Israel/Palestine: Michael Field - Background To How Israel Nearly Went To War With New Zealand

New Zealand and Senegal managed to get the United Nations Security Council to pass resolution 2334 which said Israel’s settlements in Palestinian territory violate international law and undermine a two-state solution in Israel's conflict with Palestine. More>>

ALSO:


US Indigenous Affairs: How President Obama Has Protected Our Sacred Land

I am very proud to be both Navajo and American. As the President of the Navajo Nation, I’ve dedicated my life to ensuring that, as a Navajo, my story -- and our stories -- are part of our collective American history. Today, I want to share one of those stories with you. More>>

Binoy Kampmark: The Berlin Truck Attack And The Refugee Question

The hard-nosed neo-cons were certainly showing little interest in linking arguments, examining evidence, or even considering elementary logic in the aftermath of the Berlin truck attack near the Gedächtniskirche. With the bodies fresh in the morgue, former US ambassador to the United Nations, John Bolton, peered into the mind of the everyday German, and found teeth chattering fear. More>>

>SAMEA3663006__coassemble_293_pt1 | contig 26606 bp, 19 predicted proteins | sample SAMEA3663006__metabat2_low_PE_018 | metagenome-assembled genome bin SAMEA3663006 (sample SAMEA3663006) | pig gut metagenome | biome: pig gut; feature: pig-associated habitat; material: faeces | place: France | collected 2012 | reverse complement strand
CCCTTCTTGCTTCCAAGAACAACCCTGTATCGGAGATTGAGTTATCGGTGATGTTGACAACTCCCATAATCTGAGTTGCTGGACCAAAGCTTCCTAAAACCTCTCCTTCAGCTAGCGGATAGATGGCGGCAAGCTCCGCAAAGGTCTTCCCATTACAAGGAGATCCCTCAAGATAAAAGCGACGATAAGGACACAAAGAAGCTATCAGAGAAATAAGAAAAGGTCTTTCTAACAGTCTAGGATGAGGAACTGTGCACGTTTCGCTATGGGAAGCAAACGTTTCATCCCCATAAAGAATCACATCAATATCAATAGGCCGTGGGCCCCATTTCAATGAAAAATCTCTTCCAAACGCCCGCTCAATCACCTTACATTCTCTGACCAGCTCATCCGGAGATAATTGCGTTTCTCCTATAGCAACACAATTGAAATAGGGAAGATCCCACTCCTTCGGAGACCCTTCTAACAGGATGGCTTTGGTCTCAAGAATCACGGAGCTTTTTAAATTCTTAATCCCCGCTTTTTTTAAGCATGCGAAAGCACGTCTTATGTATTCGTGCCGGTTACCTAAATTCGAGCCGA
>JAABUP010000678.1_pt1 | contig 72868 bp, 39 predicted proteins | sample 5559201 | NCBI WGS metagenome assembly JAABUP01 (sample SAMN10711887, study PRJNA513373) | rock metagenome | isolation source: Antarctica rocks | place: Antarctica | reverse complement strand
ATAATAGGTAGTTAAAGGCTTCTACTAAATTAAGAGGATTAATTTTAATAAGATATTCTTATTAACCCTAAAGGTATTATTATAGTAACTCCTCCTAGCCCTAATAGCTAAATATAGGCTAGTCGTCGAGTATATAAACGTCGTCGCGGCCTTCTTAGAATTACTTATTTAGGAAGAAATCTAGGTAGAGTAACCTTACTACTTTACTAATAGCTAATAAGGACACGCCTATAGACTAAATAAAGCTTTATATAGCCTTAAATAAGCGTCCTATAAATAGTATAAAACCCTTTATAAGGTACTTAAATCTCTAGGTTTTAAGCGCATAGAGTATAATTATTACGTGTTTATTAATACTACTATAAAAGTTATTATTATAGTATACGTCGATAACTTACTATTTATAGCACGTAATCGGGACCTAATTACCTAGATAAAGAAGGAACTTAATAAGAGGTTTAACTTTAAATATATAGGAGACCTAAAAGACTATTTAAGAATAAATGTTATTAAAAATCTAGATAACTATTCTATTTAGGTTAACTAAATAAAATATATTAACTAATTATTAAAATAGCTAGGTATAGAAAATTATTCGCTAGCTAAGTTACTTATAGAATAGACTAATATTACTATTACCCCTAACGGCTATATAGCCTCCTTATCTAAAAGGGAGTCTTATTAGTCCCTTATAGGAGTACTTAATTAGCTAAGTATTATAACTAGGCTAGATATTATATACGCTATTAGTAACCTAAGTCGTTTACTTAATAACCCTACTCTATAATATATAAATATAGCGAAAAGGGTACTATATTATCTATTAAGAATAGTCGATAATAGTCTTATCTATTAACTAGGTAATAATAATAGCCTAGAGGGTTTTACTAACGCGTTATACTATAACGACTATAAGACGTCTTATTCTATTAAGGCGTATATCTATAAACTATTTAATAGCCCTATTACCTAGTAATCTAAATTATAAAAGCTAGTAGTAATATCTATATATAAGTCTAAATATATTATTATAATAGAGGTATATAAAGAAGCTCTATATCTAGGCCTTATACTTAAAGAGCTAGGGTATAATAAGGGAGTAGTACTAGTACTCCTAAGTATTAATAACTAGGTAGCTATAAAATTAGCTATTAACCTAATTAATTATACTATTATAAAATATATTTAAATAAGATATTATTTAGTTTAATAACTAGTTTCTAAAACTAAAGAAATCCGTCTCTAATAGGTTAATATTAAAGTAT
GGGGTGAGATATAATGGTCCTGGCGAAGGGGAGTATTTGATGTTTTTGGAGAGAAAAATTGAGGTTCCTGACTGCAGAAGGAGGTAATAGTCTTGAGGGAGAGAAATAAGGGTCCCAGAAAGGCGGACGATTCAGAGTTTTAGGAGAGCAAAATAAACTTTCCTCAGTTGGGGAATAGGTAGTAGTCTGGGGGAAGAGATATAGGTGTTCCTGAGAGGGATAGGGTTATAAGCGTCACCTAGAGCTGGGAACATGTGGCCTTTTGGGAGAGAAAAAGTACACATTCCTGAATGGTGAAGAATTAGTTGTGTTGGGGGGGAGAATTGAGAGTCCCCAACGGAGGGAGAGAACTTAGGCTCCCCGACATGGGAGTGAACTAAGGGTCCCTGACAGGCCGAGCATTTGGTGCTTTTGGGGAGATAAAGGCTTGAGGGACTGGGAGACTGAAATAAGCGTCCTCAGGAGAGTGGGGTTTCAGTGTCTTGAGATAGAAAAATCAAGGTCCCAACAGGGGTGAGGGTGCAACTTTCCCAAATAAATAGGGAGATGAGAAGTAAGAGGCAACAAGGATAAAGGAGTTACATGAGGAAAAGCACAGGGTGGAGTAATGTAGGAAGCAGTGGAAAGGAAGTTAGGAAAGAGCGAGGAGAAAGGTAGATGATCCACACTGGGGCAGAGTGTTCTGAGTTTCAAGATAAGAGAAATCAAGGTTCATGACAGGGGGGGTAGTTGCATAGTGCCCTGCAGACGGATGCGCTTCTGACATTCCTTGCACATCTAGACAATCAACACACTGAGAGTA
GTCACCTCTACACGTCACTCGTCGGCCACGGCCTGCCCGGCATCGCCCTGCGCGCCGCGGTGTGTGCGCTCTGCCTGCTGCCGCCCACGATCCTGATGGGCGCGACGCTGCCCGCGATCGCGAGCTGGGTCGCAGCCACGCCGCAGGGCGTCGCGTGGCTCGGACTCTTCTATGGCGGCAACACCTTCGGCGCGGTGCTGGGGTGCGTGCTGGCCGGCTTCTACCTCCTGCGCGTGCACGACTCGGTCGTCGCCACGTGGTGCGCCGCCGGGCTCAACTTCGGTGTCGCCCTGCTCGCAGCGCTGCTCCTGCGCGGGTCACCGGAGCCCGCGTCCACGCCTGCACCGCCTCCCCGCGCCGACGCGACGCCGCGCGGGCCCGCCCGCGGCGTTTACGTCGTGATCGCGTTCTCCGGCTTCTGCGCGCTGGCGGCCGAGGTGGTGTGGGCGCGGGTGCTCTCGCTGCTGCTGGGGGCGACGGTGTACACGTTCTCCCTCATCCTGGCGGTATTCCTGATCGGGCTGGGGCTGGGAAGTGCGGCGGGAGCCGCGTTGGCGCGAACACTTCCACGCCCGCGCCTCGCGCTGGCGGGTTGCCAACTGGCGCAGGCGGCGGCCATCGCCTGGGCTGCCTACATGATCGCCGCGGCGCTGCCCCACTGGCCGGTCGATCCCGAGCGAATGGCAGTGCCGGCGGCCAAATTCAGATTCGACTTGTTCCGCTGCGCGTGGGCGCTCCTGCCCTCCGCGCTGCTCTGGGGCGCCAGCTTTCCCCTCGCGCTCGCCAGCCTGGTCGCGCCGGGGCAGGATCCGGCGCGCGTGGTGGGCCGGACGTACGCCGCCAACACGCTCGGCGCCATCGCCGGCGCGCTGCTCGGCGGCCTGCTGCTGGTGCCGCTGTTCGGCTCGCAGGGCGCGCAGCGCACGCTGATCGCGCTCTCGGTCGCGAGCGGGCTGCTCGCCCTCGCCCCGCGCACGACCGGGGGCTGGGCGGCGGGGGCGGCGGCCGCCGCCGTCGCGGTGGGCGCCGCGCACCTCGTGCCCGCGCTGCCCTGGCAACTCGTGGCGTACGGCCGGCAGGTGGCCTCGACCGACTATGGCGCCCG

Demonetisation: Gordon Campbell On India’s Huge Socio-Economic Experiment

Without much coverage at all in the West, India has just been engaged for the past few weeks in one of the world’s biggest socio-economic experiments since the Cultural Revolution in China. More>>

Gordon Campbell: On The Death Of Fidel Castro

New Zealand likes to think we played our part – via the 1981 Springbok tour – in bringing the apartheid regime in South Africa to an end… Jacob Zuma treated the death of Fidel Castro at the weekend as an occasion to pay a heartfelt tribute to the thousands of Cuban soldiers who travelled across the world to inflict the first significant military defeat on the forces of white supremacy. More>>

ALSO:

Gordon Campbell: On The US Election Home Stretch

Once again at the business end of a US election, the result will hinge on the same old bits of geography as always: the Five Crucial Counties in Ohio, the Two Crucial Counties in Pennsylvania and the I-4 Interstate Corridor in Florida that runs from Tampa Bay through Orlando to Daytona Beach. More>>

ALSO:

Meanwhile:


Get More From Scoop

 
 
 
 
World
Search Scoop  
 
 
Powered by Vodafone
NZ independent news